Linked by Thom Holwerda on Mon 26th May 2014 21:24 UTC
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It's hard to explain to regular people how much technology barely works, how much the infrastructure of our lives is held together by the IT equivalent of baling wire.

Computers, and computing, are broken.

Software sucks. It really, really sucks. I have yet to meet a piece of software that didn't make me go "...eh." several times per hour - whether it be a videogame, a browser, or an operating system.

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indieinvader
Member since:
2009-08-11

No, the answer isn't more regulation; the answer is more cooperation. Restricting software development would only slow things down and give entrenched organizations total control over our technological future. If we work together, we can make some damn good software.

I, for one, prefer freedom and accept the dangers it entails.

Edited 2014-05-27 03:36 UTC

Reply Parent Score: 6

Yamin Member since:
2006-01-10

I almost find this mentality interesting.

Can you name me another profession where those in it profess this level of freedom?

Doctors? No.
Lawyers? No.
Accountants? No.
Trades people? No.
Teachers? No.
Nurses? No.
Civil Engineers? No.
Electricians? No.
...

Do you really think people is software so special that they should ignore the lessons learned by every other profession in history? It is rather amazingly arrogant for most software engineers to think so, all the while always complaining about everything (treated like crap by business people, poor quality, poor working conditions...)


I hate to break it to you, but most people aren't that special. Power and organization matter a heck of a lot more in influencing the world.

Not to mention, we don't live in some free world.
This has massive issues that you can't simply say that freedom will result in more innovation. Good people can and will choose other careers streams which offer a better life with higher professional standards. Without long term careers in the field, it is possible to face a lack of deep innovation as few would want to invest their time. Social web app innovation is good, but it doesn't need years of deep study.

Reply Parent Score: 3

jockm Member since:
2012-12-22

One point: as far as I recall all of those professions you mentioned were around a long time before they learned the right way to formalize. For centuries (or in some cases millennia) people learned by getting apprenticed, or by reading the classic works and then putting up their shingle.

Software engineering is still in it's infancy, we have barely learned to stand compared to those other fields. It isn't clear we know the right way to formalize yet. I don't know that we could come up with an equivalent of the bar exam that was worth anything. Lord knows the MSCEs are no predictor.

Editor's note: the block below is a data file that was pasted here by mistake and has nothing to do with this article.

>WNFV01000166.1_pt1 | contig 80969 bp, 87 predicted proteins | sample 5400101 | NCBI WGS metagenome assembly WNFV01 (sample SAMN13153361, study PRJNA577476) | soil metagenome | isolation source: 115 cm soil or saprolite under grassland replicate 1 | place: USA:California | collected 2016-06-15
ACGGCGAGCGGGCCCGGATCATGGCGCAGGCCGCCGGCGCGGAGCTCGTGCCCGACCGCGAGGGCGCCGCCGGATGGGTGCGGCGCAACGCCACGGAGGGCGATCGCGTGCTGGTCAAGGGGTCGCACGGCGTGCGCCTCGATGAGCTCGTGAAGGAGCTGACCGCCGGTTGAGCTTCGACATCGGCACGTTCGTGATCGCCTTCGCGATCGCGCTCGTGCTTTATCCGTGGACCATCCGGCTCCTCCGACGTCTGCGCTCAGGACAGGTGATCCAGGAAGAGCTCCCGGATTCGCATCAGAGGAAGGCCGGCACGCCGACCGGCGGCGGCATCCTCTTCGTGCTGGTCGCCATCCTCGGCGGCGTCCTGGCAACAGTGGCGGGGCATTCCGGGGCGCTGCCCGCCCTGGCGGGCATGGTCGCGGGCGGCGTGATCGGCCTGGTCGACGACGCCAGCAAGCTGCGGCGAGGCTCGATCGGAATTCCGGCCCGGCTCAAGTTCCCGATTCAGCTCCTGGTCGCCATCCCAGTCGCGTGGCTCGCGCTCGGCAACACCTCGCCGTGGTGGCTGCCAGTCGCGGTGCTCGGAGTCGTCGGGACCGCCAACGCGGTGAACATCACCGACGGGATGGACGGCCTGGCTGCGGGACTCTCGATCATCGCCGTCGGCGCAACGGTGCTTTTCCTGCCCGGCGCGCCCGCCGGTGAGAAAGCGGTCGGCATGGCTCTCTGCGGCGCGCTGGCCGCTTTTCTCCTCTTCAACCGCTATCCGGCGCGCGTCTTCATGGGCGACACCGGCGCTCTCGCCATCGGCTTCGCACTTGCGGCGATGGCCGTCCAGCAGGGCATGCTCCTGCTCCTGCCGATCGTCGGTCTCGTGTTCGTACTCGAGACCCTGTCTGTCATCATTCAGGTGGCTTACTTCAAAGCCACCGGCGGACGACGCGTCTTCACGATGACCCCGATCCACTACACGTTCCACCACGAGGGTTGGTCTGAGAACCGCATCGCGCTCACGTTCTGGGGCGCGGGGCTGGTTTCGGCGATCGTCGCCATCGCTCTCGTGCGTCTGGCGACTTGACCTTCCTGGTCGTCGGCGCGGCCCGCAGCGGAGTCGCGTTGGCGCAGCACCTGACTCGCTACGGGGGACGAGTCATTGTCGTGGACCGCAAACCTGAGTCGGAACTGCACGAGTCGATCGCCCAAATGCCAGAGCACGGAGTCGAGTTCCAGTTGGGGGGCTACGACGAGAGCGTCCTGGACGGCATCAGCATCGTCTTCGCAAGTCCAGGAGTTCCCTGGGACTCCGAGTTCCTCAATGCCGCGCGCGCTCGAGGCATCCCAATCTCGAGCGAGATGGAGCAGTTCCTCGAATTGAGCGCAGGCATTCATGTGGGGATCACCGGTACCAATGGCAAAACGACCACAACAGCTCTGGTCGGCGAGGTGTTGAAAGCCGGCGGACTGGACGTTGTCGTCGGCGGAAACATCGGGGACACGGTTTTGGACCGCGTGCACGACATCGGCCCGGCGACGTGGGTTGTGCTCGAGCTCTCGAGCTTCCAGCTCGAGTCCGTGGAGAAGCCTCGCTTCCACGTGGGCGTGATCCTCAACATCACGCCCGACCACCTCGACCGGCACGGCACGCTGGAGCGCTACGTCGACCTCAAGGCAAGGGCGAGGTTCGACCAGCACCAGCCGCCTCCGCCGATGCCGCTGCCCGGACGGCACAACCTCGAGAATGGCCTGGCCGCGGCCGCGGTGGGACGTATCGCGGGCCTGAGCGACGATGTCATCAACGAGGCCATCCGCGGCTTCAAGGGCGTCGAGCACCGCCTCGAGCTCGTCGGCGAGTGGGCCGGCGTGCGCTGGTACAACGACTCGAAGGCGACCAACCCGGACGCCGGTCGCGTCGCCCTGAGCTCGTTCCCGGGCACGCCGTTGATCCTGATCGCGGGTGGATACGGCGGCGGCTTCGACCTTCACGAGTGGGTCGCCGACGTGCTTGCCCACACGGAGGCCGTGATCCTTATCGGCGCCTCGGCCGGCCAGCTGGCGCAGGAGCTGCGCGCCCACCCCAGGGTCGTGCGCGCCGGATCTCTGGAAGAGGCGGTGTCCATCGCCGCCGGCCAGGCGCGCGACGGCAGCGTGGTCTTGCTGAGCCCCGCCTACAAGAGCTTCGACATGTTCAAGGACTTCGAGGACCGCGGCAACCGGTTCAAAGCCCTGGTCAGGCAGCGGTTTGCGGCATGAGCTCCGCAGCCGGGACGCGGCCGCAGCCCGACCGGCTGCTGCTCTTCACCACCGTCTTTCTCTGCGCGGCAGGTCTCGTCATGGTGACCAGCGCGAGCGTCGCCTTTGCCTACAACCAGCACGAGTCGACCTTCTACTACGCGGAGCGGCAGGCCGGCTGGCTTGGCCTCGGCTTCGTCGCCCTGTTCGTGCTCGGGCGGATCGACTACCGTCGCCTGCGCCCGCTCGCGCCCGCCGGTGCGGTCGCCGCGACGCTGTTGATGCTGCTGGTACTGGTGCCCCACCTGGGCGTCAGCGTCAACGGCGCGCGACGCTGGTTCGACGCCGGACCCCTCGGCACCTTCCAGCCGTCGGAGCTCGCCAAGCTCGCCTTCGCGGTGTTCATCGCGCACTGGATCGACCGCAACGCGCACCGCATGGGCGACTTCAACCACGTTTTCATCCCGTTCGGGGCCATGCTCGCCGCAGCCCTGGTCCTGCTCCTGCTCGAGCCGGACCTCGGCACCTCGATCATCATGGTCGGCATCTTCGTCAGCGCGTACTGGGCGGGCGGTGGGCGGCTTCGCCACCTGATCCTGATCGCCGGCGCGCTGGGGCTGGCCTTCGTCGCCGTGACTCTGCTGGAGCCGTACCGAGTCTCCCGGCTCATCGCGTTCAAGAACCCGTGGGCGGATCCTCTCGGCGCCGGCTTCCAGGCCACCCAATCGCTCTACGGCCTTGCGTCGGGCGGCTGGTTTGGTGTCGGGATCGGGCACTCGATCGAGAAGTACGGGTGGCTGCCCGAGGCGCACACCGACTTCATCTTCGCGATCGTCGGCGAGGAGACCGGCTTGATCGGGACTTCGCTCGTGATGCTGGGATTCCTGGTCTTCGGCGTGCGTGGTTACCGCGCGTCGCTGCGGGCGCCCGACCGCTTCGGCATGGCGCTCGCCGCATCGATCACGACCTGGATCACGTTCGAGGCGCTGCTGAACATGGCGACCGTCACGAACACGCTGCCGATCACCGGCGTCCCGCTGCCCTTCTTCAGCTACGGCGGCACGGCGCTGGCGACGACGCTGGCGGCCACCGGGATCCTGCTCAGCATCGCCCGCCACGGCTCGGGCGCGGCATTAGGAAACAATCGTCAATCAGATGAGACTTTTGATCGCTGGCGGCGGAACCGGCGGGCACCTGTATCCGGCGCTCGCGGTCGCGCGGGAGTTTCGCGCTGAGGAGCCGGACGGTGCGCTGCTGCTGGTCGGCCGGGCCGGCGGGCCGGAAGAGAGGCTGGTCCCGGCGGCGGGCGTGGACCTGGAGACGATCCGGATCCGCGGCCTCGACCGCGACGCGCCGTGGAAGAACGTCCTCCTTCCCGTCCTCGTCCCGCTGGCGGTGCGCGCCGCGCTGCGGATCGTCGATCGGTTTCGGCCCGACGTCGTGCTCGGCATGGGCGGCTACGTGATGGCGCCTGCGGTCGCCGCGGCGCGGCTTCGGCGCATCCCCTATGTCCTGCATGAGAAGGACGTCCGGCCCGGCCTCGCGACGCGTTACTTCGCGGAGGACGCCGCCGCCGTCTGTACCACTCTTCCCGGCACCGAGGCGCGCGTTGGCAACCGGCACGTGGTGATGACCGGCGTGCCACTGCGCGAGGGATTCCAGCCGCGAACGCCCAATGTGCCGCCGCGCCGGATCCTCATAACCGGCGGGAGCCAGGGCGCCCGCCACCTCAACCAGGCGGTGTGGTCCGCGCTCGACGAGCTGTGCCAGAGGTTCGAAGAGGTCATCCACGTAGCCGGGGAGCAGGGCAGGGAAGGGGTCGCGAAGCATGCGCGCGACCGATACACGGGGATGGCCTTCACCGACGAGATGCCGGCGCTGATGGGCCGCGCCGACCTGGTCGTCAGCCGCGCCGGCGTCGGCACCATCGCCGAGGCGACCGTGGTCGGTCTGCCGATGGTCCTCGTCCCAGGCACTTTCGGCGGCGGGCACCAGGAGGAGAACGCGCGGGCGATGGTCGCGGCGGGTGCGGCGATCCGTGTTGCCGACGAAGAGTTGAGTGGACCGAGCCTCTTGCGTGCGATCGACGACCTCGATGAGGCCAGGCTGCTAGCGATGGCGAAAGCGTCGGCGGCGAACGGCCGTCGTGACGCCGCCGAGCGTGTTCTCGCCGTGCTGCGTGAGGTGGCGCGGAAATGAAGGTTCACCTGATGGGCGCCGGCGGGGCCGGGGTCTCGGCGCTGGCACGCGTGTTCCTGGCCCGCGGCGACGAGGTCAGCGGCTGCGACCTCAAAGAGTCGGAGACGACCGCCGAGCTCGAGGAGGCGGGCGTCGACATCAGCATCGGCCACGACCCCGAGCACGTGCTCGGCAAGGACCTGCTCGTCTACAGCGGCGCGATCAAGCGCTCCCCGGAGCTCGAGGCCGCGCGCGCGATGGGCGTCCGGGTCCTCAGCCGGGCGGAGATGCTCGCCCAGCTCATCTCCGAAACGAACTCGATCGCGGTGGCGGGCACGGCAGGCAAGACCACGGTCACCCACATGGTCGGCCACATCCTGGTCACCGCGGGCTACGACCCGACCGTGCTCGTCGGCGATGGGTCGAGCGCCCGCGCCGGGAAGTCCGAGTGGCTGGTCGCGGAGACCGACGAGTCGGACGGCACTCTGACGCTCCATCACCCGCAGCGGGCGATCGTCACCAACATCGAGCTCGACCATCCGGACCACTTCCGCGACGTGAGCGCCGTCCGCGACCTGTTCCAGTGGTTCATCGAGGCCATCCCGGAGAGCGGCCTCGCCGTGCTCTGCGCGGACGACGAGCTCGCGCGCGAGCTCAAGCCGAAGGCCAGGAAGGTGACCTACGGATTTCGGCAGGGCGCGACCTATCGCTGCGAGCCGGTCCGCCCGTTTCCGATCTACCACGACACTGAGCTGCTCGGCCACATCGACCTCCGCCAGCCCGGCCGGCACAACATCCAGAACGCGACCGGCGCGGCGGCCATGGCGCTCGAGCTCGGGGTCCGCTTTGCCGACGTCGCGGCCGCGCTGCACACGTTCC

We call ourselves engineers, but that was just a term to distinguish ourselves from the older more clerical definition of programmer. We are really more like craftsmen — sitting at the intersection of art and engineering.

I am not saying we shouldn't formalize, but I am saying that it is going to be a lot harder than most people here seem to be asserting.

Reply Parent Score: 3

hackus Member since:
2006-06-28

"I hate to break it to you, but most people aren't that special. Power and organization matter a heck of a lot more in influencing the world."

You don't like to read history books do you?

I stood and watched in disbelief at the height of the SCO trial as McBride stood in front of a jury and said it is impossible for LINUX to have come about without a PhD and the resources of a institution, therefore LINUX was copied.

Digging through more ancient history we have exhibit B, a one George Boole.

Who was told by the organizations, professional at the time at key Universities to go back to digging ditches because his idea of dual state logic was HOGWASH.

Not too mention Mr. Boole didn't have the cash to buy his way into the ELITE CLUB called a University education.

I hope I do not have to point out, how important Boole's work is.

Exhibit C a one named Albert Einstein. Sent home by the organized institutions of professional "learning" at the time that he was unteachable. Who spent his "unorganized" time as a patent clerk, working on theories that have changed our world forever.

Exhibit D a one named Nikola Tesla, who after spending 1 year at a "organized professional organized University" couldn't stand it anymore and left forever declaring he would never return and built the entire foundations of energy science by his little ole self.

AC current which ironically allows you to type ...

SUCH HALF ASSED COMMENTS as

"I hate to break it to you, but most people aren't that special. Power and organization matter a heck of a lot more in influencing the world."

All of the advances that for what I would call the modern age came from people who rejected professionalism or "organization" as you call it.

This fundamental rejection by these and many more people are what drives the huge advances in technology and REAL science, not the crap they do now at Universities for grant money roller coaster rides.

The individual built our modern age. Professional organizations or Universities did everything the could against these individuals to kill it.

Edited 2014-05-29 01:51 UTC

Reply Parent Score: 1